How to Eat a Pomegranate: Juice It, Seed It, Enjoy It!

Pomegranate Fruit Cut In half

With a family that includes just one genus and two species—only one of which is cultivated—pomegranates are truly in a class by themselves. And when it comes to how to eat a pomegranate, it’s easy to feel intimidated by the tough rind and the honeycomb of jewel-like arils within. So if you’re new to the world of pomegranates, or just wondering if there’s an easier way, we have some tips that can have you enjoying those juicy pomegranate seeds in no time.

But first, let’s take a look at some of the amazing health benefits of this incomparable Persian fruit.

Pomegranate Health Benefits

For at least 4,000 years, the pomegranate fruit has been revered as a symbol of fertility, prosperity, and eternal life. And throughout that time, people have made use of the fruit, flowers, rind, leaves, bark, and even roots of the pomegranate trees and shrubs for medicinal purposes.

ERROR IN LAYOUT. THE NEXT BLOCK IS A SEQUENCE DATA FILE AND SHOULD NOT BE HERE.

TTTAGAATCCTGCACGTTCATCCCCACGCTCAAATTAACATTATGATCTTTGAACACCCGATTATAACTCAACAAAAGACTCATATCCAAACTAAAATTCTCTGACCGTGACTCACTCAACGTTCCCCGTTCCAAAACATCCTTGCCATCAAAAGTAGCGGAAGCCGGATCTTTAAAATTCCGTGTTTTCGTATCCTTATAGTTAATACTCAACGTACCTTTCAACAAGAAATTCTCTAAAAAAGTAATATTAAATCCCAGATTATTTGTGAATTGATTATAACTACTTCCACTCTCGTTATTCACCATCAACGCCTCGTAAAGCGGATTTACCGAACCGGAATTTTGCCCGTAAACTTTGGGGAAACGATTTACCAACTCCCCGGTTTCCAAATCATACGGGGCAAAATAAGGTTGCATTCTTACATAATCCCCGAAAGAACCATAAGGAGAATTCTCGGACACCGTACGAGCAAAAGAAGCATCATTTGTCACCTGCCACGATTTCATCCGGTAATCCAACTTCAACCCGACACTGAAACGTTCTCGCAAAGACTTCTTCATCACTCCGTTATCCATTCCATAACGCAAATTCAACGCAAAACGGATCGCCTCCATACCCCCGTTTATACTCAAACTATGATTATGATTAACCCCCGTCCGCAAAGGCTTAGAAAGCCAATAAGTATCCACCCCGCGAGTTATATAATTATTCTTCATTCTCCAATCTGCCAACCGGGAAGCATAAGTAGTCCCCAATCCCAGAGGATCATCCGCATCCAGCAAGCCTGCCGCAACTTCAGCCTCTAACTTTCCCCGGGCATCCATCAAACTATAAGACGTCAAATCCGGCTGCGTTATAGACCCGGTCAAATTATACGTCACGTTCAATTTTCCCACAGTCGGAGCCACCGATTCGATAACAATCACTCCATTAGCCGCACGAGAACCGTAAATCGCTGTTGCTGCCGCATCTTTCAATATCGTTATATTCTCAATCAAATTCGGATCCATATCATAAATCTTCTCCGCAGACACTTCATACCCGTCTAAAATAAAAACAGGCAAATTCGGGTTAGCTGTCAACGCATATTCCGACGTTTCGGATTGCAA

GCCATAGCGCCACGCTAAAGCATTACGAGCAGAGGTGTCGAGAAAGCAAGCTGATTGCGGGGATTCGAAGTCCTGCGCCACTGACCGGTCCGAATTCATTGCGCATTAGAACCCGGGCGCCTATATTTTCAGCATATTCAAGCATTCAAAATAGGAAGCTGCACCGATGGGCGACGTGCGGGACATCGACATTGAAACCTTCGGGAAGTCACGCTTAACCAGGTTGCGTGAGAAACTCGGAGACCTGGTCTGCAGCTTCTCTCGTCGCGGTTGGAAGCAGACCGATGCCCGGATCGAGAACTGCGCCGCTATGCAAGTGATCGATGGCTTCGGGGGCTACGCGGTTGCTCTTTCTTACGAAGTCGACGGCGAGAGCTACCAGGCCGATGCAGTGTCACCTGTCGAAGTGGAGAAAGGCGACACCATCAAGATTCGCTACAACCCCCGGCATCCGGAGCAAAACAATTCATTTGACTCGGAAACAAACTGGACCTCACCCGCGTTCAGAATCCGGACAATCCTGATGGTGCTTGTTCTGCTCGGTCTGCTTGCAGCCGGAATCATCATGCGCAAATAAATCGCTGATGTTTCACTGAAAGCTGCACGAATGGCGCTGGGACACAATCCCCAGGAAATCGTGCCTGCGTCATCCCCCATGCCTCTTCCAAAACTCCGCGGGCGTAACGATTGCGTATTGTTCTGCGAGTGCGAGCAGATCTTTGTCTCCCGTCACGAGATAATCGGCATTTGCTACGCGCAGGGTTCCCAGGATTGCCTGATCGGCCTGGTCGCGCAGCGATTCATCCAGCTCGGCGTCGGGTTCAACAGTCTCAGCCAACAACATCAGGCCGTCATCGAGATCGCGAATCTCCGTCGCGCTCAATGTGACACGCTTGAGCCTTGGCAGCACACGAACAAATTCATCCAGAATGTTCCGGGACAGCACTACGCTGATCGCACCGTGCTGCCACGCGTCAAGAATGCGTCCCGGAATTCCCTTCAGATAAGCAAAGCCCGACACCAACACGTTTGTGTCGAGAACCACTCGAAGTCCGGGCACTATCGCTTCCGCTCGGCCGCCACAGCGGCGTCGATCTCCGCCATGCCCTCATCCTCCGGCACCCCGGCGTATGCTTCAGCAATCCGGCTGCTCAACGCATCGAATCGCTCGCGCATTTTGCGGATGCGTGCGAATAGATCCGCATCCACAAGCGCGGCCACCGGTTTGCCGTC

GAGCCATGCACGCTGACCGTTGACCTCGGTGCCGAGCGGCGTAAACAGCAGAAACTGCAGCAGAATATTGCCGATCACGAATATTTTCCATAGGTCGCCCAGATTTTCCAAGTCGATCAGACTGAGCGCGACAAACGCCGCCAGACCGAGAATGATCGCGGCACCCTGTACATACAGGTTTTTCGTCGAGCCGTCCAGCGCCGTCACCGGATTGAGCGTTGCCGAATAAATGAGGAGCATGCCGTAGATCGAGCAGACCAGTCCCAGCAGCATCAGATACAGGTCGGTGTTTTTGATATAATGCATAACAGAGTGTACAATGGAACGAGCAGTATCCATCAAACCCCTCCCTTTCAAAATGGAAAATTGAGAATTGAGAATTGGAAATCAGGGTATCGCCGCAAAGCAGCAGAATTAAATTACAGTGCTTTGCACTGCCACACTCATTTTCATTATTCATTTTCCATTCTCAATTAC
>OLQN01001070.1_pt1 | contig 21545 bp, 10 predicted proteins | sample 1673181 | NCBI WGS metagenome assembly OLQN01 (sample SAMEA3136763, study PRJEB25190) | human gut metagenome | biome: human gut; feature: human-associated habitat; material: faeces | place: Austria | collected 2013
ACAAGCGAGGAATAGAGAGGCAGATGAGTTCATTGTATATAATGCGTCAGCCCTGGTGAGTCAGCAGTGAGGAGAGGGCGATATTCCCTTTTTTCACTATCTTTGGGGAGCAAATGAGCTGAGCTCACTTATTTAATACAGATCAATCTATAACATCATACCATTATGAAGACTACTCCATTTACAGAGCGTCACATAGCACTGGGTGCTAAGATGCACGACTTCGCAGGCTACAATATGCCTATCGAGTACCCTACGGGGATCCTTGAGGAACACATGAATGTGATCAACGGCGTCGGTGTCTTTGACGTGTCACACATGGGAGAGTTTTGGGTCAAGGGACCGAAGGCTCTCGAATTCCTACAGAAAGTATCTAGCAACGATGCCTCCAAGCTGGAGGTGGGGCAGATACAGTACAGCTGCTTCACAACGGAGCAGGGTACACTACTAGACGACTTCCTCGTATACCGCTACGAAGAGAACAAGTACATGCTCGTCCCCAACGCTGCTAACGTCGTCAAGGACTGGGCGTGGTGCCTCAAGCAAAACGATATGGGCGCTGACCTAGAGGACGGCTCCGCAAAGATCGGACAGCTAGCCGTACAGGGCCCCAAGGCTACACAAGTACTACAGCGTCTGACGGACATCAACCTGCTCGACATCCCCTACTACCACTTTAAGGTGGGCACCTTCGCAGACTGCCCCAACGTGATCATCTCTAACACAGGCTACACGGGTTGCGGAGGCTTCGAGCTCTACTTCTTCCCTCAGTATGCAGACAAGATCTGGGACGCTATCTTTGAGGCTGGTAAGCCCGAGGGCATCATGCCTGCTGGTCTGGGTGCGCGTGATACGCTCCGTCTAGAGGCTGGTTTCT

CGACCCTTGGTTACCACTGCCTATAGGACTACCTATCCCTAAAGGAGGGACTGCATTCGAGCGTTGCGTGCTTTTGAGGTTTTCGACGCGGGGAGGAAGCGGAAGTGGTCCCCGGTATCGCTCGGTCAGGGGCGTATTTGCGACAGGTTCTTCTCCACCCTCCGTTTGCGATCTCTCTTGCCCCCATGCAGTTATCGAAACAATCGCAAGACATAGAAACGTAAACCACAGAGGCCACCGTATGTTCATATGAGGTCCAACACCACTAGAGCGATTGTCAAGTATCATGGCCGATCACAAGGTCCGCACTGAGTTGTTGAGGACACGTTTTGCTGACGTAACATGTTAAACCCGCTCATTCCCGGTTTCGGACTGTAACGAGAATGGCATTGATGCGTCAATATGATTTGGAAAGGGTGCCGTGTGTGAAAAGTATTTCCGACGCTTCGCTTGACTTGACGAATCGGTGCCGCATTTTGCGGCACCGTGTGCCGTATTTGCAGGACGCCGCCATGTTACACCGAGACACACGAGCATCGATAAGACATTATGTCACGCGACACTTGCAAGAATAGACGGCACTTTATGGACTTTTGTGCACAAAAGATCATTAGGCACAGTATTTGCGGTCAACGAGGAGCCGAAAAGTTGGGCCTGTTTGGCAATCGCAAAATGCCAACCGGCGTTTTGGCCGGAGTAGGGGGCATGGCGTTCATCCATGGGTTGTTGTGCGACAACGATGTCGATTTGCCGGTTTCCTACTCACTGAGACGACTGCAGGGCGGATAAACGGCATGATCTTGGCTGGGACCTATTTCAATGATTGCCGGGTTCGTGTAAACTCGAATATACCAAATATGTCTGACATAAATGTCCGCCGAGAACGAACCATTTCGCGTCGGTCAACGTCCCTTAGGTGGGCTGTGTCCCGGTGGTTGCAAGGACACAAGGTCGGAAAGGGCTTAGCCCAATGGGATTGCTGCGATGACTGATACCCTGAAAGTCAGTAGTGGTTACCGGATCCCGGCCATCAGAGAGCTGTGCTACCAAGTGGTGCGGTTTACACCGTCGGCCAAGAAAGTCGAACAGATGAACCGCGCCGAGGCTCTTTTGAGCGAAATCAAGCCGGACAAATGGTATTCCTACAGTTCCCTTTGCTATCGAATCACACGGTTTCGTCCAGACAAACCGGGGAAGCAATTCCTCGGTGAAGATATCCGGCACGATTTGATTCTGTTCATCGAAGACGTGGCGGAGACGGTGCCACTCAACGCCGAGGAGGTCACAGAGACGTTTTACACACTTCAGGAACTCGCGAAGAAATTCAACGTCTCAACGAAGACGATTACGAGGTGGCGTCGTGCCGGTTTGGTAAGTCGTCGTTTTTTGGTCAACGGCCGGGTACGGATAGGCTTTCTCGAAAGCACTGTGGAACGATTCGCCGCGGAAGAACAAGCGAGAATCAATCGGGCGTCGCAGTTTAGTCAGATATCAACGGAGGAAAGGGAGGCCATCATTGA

From Ayurveda to traditional Chinese medicine to the ancient Greeks, cultures have used pomegranates to treat everything from sore throats, coughs, diarrhea, and infections to arthritis, hemorrhoids, and heart disease.

Even today, people love pomegranates for their health benefits as much as their tarty sweetness. And science is now getting in on the act and verifying what the ancients knew instinctively—pomegranates are not only good to eat, but they’re also really good for you.

In fact, studies have found that pomegranates have antioxidant, antibacterial, anti-inflammatory, anti-cancer, and liver-protecting properties. Moreover, pomegranates are rich in polyphenols—beneficial plant chemicals that have been shown in studies to play a role in preventing and treating many common health problems, including cancer, diabetes, heart disease, and arthritis.

A 2012 study found that hemodialysis patients who drank approximately 3.5 ounces of pomegranate juice 3 days a week for 1 year had a significant decrease in infections requiring hospitalization as well as atherosclerosis, or hardening of the arteries due to fat buildup.

A 2011 study found that rinsing with 30 milliliters of pomegranate juice was effective at reducing both streptococci and lactobacilli—two types of bacteria associated with dental caries.